Re: Largest Semi-Trailerable Sailboat ???
Interesting thread. I have lurked from the fall of 2011, maybe it is time to jump in.
I was looking for a 32' sailboat, because of my marina, that had a max size of 32' for a slip.
Reading everything I could get my hands on, and all I really knew starting out my search was my 25' MacGregor was way smaller a sailboat than I was going to be comfortable with.
My boat was not going to go on and off the trailer much, once off and once off each season because of the Nebraska winters.
Needing to keep this a small as possible expenditure, I was only looking at used sailboats. I wanted to step the mast ourselves, and launch and recover as well. No desire to pay big marina fees at every turn.
A Hunter 30 is too large to go down the roads without permits, and putting one of those in and out of the water would be a major project that everyone involved (for us) would dread. A Catalina the same thing. The 32' boat even worse!
I happened upon a Clipper Marine 30 that got away, but not before I gave it a look over. I started studying that company, and learned they made a couple different 32's. The size boat I was looking for!
In the CM line, the 21, 23 & 26 and 30 has one level of rigging, and the 32's are built about 30% stronger. Not what one would call blue water, but many people do sail them in blue water if one is careful.
I located a 32 aft cockpit with a 1976 hull number in the spring, and purchased it over the phone. It was a little ruff, but sail-able. A week later, I located what I think of as my favorite sailboat, one I figured I would never find, a CM32 aft cabin, center cockpit, ketch. Try telling your wife, you just purchased a second 32' sailboat in a week!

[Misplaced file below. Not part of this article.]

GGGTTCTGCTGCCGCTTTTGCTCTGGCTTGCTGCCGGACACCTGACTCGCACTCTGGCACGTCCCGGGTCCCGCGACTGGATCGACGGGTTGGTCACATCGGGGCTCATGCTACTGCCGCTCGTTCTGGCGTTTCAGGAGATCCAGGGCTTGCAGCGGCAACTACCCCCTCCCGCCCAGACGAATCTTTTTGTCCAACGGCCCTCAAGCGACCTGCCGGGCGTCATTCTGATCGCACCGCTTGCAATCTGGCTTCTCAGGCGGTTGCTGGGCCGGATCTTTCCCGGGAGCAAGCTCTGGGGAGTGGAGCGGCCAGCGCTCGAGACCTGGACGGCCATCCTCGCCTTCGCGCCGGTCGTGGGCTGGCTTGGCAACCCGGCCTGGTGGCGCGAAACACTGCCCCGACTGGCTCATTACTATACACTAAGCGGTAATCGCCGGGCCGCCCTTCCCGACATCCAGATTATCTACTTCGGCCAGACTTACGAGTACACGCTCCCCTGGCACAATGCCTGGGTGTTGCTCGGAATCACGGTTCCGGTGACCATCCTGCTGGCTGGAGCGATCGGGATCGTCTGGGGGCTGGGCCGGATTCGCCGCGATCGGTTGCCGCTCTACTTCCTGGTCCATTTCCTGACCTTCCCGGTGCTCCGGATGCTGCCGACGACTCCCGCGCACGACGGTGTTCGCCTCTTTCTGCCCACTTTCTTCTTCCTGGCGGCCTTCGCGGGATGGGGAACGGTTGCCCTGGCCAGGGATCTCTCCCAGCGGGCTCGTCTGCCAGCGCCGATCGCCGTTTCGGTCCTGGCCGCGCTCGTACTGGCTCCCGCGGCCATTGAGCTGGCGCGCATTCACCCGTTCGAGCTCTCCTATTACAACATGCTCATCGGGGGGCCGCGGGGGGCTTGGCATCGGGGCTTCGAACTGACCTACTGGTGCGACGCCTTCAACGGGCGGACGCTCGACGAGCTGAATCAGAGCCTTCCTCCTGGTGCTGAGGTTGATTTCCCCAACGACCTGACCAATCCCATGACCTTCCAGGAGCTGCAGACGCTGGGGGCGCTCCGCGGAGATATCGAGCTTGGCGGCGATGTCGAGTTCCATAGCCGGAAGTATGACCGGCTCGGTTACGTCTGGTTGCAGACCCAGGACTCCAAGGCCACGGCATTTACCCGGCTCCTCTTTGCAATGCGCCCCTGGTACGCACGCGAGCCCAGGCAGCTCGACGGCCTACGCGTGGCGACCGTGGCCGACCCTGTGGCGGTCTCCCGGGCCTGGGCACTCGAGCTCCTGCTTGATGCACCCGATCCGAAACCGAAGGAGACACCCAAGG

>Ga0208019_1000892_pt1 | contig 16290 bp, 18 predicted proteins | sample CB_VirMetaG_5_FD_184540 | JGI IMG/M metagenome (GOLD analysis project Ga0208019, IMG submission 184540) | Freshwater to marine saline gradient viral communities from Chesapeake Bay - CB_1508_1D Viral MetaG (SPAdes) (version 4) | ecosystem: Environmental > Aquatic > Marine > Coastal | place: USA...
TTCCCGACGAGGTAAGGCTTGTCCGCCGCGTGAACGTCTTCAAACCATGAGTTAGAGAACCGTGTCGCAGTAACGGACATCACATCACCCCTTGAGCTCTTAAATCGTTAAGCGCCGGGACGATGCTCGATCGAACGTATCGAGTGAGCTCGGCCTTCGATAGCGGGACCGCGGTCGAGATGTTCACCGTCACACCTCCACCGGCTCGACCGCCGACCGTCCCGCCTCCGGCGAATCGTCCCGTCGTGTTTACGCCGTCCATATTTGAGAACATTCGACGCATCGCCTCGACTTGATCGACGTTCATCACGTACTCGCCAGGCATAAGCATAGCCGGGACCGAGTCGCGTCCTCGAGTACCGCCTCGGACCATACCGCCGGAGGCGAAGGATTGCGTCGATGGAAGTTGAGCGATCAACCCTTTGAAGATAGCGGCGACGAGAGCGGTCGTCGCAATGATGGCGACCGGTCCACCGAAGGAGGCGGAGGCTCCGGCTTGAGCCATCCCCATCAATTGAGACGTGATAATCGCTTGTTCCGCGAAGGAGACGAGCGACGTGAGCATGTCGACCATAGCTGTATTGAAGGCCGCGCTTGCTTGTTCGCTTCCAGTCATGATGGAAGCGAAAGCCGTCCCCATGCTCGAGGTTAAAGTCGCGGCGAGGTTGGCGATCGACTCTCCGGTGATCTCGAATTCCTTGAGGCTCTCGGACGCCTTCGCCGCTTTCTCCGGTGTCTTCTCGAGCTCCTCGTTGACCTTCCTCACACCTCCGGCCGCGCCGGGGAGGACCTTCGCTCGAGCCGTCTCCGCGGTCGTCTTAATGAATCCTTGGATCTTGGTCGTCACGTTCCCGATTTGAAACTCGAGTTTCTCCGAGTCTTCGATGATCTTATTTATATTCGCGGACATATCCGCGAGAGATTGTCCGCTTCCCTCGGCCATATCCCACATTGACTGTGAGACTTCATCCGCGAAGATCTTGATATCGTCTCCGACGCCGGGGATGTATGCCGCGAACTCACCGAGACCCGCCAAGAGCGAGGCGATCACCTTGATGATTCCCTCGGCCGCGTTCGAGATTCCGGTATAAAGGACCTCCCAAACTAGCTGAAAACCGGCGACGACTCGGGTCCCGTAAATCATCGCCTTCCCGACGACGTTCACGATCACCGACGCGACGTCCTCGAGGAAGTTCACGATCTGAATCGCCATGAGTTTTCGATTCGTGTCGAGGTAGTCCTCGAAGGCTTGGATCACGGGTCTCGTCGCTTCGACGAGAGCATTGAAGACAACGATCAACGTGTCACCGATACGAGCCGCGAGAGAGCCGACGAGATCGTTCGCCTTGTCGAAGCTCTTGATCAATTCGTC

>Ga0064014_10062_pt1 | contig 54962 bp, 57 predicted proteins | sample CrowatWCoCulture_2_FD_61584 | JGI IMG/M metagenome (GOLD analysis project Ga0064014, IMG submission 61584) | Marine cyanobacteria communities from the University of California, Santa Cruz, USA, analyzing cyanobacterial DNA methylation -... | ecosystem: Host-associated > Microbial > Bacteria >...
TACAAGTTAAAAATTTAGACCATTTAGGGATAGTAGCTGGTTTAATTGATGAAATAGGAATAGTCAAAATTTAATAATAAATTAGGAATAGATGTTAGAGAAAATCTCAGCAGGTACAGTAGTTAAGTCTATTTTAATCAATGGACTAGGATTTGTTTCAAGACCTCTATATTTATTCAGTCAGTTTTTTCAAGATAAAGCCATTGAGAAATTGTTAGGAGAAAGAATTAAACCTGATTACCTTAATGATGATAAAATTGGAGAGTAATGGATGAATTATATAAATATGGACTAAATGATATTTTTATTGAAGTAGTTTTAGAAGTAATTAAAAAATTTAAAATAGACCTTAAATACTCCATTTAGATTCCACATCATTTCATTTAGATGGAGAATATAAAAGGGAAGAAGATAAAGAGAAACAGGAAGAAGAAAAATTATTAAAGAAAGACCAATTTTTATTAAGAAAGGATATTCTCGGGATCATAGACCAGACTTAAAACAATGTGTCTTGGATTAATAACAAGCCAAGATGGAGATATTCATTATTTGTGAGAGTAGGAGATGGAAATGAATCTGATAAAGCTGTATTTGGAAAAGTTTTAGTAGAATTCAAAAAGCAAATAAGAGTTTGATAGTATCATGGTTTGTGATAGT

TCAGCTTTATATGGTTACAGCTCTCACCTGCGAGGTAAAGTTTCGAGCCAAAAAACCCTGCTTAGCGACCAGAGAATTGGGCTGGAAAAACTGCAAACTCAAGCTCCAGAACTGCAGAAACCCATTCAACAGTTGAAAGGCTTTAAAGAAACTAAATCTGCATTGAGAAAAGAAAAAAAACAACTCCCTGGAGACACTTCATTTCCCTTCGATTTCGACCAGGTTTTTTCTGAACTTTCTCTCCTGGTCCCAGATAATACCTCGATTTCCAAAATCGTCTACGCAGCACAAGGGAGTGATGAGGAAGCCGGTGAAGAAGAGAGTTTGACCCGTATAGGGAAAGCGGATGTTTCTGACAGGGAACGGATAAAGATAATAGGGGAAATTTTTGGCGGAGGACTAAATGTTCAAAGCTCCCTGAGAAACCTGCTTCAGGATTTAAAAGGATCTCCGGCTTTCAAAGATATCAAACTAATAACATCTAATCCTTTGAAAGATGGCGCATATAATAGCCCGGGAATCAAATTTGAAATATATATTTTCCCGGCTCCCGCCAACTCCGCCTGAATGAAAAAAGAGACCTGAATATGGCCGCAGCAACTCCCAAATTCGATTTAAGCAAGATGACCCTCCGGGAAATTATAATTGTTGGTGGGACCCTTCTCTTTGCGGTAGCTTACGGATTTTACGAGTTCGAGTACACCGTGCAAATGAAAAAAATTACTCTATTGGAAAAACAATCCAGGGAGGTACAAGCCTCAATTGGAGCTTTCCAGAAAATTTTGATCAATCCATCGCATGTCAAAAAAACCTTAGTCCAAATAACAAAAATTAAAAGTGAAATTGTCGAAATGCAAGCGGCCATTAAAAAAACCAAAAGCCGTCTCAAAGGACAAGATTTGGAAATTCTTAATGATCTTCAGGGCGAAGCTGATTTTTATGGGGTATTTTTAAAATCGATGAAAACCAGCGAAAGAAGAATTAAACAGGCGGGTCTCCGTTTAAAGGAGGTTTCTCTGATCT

The 32 are too big to take in and out of the water every weekend, IMHO. That would wear me out; A Mac 25, yes, but a 32 foot keel boat, is to much for that regularity.
For us, it is a start of season, launch, and end of season, recover, and at 32', no big deal for once a year.
We love our CM's They are super heavy duty compared to my Mac 25. Night and day differences as far as hull strength, deck strength. Yet, at about 7500 pounds on a trailer, it is still trailerable to a degree.
Someone suggested the Hake 32RK. That lists at $135,000 for the Biscayne model, and the Belair and Impala version I am sure is pushing $200,000. I do not know about you, but with the economy the way it is, the 1% may be able to justify an expenditure like that, but I cannot swing it.
I payed about $3,000 for my 32 aft cockpit, and I have a little more in my aft cabin. Including trailers! These boats are pretty rare these days, but they are there if one looks.
People that talk down these boats, really do not know what they are talking about. The designer of these boats, is quoted as saying, he was very proud of his Clipper Marine sailboats. One writer said, they were built hell for stout. Most of the people that criticise these boats, have never been near one, and only go by stupid things they have read, and now repeat.
If anyone was going to purchase a Clipper Marine, I would say, one of the best boats ever made, to do the job it was designed to do, trailer anywhere, and have lots of safe fun on the water.
Last edited by sail123; 07-19-2012 at 08:07 PM.